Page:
World’s leading internet television network NETFLIX, which is known for offering its subscribers on-demand movies and TV shows, uses several Java technologies such as Java EE 6, Java EE 7, and Java EE 8.
According to Java Magazine March/April 2015 edition, “Netflix powers through 2 billion content requests per day with Java-driven architecture. Java’s innate scalability has played a key role in enabling Netflix to expand its service to more than 57 million members in 50 countries. Collectively, these viewers enjoy more than 1 billion hours of shows and movies per month, including original series, documentaries, and feature films.”
With its headquarters in Los Gatos, California, Netflix has 2,300 employees and a revenue of $4.4 billion. “Rapid turnaround is an important differentiator for IT, and it is certainly a competitive advantage for Netflix,” said Netflix delivery engineering manager Andrew Glover.
“Thanks to our continuous delivery platform, if a business unit wants a new feature pushed into production, we can do it within a couple hours… Because we are a data company we need to be able to facilitate rapid innovation across the globe. We need to make decisions fast, based on the data we collect, so we can provide the viewing experiences that our customers want—and stay ahead of competitors,” Glover added.
Netflix members, for only $10 can control and choose to watch any movie or TV show they like without ads, whenever and wherever they want as long as they have an internet connection. Several different processes are used to authorize any customer that launches Netflix, which uses core Java services to find out basic information about their customers, such as where they live and whether they have paid their bills or not.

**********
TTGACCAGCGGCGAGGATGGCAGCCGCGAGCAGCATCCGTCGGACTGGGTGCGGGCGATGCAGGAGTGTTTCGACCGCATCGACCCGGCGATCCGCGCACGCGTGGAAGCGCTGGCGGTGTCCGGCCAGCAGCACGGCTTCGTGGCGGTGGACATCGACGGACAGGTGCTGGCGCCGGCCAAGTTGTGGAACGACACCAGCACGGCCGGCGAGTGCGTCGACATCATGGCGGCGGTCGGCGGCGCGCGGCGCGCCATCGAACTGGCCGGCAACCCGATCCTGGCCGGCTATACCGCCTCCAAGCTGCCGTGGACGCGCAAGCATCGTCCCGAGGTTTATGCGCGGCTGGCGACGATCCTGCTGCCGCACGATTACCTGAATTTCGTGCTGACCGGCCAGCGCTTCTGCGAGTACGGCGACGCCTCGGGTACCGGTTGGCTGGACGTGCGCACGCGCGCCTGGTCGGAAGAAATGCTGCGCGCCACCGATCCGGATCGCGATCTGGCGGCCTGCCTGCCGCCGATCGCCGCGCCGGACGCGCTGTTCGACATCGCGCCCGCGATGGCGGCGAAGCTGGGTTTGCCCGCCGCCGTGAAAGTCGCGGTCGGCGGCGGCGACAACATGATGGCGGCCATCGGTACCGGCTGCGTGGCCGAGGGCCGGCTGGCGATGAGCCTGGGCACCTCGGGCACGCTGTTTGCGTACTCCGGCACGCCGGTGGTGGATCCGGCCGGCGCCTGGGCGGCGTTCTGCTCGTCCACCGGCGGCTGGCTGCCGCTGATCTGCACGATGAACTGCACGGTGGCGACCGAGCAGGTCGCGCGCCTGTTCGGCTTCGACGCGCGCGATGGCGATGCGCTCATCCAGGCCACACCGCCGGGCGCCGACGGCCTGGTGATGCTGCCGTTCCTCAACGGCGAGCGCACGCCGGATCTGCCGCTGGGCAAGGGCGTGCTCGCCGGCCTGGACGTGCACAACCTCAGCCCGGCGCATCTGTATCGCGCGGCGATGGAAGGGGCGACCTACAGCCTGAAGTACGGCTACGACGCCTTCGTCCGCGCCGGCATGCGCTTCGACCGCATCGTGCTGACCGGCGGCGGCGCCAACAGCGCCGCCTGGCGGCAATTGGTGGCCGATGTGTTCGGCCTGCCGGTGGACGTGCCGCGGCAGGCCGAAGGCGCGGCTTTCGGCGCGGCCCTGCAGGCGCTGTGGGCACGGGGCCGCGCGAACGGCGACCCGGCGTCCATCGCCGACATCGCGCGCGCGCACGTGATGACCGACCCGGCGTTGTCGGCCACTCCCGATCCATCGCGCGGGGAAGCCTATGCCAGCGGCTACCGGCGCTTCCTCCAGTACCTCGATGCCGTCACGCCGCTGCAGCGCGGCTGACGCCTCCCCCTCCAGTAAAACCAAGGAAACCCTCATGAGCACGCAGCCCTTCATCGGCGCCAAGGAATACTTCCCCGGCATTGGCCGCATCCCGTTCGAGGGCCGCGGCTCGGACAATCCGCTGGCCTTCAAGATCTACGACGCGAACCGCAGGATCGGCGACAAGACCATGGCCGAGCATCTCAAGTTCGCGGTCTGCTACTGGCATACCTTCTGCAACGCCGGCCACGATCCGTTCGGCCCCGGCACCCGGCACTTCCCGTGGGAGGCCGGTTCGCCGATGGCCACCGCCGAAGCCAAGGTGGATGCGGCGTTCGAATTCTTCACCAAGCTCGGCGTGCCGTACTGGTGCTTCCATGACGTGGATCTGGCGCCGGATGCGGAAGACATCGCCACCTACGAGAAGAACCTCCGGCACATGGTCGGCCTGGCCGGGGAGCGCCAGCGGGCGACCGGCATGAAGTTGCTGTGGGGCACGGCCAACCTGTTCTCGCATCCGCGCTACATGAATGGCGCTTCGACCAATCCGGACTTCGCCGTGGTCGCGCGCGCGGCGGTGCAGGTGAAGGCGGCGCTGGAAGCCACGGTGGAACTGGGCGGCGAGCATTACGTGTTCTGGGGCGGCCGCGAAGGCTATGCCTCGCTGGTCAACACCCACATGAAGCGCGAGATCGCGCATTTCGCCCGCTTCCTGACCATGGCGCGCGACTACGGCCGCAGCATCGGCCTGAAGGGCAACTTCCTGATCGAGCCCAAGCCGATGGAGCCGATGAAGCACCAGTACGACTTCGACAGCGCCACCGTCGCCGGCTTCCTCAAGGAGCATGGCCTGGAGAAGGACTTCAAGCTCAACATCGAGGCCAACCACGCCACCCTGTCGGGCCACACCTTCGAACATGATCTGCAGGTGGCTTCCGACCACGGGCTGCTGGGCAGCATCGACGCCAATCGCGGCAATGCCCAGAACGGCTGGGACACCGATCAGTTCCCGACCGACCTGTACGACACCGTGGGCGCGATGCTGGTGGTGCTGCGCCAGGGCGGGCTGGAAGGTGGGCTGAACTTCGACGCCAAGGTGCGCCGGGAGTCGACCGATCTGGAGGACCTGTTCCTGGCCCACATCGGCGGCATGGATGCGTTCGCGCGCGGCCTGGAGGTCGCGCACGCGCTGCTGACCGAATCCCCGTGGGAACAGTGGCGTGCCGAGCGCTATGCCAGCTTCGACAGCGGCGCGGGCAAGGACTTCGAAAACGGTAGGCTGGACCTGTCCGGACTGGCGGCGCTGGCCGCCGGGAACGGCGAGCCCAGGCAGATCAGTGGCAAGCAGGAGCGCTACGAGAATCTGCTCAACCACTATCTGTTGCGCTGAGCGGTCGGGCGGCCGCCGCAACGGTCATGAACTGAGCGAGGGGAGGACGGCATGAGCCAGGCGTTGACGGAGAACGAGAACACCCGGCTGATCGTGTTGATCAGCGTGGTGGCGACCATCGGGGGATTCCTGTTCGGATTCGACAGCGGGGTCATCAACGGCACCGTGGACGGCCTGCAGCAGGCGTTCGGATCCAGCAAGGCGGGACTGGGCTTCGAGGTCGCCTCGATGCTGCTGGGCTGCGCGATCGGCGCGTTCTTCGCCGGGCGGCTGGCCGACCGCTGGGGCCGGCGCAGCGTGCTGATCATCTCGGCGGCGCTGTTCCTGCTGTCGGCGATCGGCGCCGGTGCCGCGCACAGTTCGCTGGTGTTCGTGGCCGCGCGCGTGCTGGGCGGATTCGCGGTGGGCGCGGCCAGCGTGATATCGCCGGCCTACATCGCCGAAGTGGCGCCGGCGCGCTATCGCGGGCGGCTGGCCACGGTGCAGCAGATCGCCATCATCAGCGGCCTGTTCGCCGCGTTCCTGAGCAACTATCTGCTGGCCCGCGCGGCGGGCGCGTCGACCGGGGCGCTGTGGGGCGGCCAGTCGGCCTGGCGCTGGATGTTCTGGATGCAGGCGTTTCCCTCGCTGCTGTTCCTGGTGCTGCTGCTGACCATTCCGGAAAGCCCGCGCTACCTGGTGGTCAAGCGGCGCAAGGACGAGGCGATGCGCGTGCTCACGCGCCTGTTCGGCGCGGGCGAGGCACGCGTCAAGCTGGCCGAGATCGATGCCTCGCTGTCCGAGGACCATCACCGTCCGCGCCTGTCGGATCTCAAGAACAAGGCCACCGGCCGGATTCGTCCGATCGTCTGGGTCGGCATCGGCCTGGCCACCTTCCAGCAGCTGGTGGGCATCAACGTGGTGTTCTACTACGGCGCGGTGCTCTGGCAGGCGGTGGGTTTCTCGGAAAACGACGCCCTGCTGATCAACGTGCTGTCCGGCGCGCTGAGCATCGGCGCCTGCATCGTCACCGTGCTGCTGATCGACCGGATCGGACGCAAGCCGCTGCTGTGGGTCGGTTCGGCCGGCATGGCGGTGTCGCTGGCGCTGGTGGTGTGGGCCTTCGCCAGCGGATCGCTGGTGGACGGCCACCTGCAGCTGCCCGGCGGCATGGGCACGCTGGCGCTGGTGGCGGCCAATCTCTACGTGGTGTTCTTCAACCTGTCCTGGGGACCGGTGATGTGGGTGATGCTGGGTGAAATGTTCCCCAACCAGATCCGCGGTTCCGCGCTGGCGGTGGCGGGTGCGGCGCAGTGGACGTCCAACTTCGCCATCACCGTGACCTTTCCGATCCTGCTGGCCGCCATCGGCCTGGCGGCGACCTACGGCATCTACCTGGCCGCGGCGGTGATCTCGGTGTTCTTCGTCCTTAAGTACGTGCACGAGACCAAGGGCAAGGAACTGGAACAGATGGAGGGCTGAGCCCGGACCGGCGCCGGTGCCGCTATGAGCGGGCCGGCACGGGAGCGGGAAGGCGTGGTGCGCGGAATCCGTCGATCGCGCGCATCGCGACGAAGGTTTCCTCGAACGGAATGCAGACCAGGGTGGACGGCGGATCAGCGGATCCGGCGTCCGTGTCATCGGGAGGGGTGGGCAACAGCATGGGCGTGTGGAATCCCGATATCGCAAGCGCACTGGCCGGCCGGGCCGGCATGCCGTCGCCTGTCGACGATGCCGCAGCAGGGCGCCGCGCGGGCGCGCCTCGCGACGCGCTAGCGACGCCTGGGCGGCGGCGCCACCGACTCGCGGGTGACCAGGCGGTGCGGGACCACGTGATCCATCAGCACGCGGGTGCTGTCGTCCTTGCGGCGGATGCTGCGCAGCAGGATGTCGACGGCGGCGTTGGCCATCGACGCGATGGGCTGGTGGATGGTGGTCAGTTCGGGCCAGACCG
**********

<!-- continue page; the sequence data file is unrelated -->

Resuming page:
“The vast majority of the services running within our architecture are built on Java and the Java Virtual Machine [JVM]. Netflix uses a stateless architecture, so as we bring in more customers we are able to bring up more instances relatively easily. We have thousands of Java processes running all the time, yet as we grow we don’t have huge infrastructure challenges. We also have a lot of open source tools that are Java-based, which makes it easy to monitor, upgrade, and scale our services,” said Glover.
Moreover, according to Glover, Netflix can find out what kind of device a customer is using to launch Netflix, and that they look up any movements and recent activities of their consumers in order to make sure the account is ‘current’ and safe. “That kind of orchestration is done with Eureka, an open source tool based on Java,” Glover added.
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